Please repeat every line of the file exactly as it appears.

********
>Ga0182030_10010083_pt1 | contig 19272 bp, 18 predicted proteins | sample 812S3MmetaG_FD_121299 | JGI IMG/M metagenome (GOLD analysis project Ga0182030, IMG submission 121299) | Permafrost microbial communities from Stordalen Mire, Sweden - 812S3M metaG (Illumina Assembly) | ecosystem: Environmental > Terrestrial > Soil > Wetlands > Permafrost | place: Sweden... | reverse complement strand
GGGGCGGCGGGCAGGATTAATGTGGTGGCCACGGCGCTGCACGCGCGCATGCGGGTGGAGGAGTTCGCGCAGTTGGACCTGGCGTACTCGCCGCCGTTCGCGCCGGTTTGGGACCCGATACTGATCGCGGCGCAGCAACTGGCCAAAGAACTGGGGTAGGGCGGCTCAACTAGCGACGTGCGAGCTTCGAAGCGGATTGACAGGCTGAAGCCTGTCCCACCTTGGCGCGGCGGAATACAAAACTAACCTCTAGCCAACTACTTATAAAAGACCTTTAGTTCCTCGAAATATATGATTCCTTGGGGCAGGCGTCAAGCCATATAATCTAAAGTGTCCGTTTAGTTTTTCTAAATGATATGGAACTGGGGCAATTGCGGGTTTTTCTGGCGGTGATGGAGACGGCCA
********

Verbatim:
>Ga0182030_10010083_pt1 | contig 19272 bp, 18 predicted proteins | sample 812S3MmetaG_FD_121299 | JGI IMG/M metagenome (GOLD analysis project Ga0182030, IMG submission 121299) | Permafrost microbial communities from Stordalen Mire, Sweden - 812S3M metaG (Illumina Assembly) | ecosystem: Environmental > Terrestrial > Soil > Wetlands > Permafrost | place: Sweden... | reverse complement strand
GGGGCGGCGGGCAGGATTAATGTGGTGGCCACGGCGCTGCACGCGCGCATGCGGGTGGAGGAGTTCGCGCAGTTGGACCTGGCGTACTCGCCGCCGTTCGCGCCGGTTTGGGACCCGATACTGATCGCGGCGCAGCAACTGGCCAAAGAACTGGGGTAGGGCGGCTCAACTAGCGACGTGCGAGCTTCGAAGCGGATTGACAGGCTGAAGCCTGTCCCACCTTGGCGCGGCGGAATACAAAACTAACCTCTAGCCAACTACTTATAAAAGACCTTTAGTTCCTCGAAATATATGATTCCTTGGGGCAGGCGTCAAGCCATATAATCTAAAGTGTCCGTTTAGTTTTTCTAAATGATATGGAACTGGGGCAATTGCGGGTTTTTCTGGCGGTGATGGAGACGGCCA